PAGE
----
The gallery then transitions to women within artistic fields: performers and athletes. Just as women belong in and have established themselves in fields of intellect and reason, they also excel in those of athletic talent, artistic craft, and diligence—even when faced with hardship. The opening portrait for the section presents a departure from the standard photograph or painting: Joseph Grant’s art deco style generates a shy, slightly mournful image of Chinese American film actress Anna May Wong using India ink and a type of watercolor called gouache.
A muted grayish blue hue stains the background, as Wong’s face and upper torso fills the rest of the illustration board. Her eyes are cast down, feathery eyelashes fanning her cheeks. A sleek bob and swooping bangs frame her pale, round face and her shining lips. Her somber expression is possibly due to the rampant racism Wong endured that ultimately led to her departure from Hollywood to Europe. However, she eventually returned back to America for The Gallery of Madame Liu-Tsong (1951), becoming the first Asian American woman to fill a starring role on television.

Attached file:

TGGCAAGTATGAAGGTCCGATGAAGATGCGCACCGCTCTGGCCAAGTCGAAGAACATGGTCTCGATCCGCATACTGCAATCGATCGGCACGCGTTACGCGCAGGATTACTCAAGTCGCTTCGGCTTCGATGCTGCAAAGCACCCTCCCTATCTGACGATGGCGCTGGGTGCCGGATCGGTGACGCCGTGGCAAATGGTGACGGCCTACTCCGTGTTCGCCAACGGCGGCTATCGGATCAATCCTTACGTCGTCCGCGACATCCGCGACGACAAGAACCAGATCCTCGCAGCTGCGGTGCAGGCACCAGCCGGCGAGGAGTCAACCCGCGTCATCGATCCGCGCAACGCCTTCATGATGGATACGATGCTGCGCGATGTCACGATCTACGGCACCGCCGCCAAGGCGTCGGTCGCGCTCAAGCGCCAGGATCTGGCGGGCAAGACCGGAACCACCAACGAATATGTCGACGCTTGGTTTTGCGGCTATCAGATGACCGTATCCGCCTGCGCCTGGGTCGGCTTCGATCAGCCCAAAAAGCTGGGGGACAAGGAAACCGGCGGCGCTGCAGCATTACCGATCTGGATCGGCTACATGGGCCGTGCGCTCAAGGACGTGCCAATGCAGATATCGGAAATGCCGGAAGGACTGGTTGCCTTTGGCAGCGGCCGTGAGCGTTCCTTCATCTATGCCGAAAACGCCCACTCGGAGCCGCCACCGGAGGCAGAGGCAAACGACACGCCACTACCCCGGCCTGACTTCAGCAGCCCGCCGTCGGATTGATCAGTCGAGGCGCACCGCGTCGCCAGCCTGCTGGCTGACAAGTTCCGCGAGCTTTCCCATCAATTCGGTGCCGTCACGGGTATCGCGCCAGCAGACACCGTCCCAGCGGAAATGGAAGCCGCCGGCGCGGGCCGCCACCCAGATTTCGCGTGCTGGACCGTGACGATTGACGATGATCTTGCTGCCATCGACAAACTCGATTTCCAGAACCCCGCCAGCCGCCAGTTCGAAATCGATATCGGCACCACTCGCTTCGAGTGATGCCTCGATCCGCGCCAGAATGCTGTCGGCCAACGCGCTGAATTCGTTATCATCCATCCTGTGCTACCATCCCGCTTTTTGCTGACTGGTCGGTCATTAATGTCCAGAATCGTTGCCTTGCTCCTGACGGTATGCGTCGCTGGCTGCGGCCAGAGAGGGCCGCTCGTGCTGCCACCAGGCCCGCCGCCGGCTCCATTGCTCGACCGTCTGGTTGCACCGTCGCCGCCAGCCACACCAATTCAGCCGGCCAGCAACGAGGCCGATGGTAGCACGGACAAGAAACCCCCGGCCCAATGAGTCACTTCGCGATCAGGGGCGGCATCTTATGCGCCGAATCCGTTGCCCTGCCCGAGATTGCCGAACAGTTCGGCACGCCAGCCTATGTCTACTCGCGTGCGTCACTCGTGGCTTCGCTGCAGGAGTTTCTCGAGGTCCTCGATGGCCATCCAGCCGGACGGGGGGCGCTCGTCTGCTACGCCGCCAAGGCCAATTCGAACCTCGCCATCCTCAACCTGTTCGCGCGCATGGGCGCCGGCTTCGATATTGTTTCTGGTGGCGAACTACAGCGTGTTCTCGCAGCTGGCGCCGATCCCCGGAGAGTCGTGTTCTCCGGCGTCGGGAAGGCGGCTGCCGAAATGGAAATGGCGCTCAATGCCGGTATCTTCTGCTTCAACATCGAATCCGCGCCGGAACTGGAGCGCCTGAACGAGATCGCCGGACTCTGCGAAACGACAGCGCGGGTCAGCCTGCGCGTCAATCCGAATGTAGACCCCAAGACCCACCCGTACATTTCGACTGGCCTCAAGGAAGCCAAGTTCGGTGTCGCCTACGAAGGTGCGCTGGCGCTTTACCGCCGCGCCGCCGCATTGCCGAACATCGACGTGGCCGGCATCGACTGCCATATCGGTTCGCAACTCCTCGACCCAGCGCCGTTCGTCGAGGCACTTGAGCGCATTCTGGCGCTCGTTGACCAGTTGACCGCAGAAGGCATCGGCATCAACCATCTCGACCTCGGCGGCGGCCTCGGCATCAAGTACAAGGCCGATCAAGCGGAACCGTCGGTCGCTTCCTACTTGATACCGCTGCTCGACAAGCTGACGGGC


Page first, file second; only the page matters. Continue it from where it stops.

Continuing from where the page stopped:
The Fisk University Jubilee Singers, the first large group to appear within the gallery, are also acquainted with struggle and triumph. The singers were all formerly enslaved but later became majorly successful across America, going to the White House and even meeting Queen Victoria in England. Their portrait has a professional gravity, with ten people arranged in chairs and a small table standing in their midst. Some of the figures look down, while others look at the camera. The women sit amongst frills and pleats, while men are clad in cleanly tailored, black and white suits. Equally as composed are the neatly labelled names across the bottom of the photograph from a precise typewriter.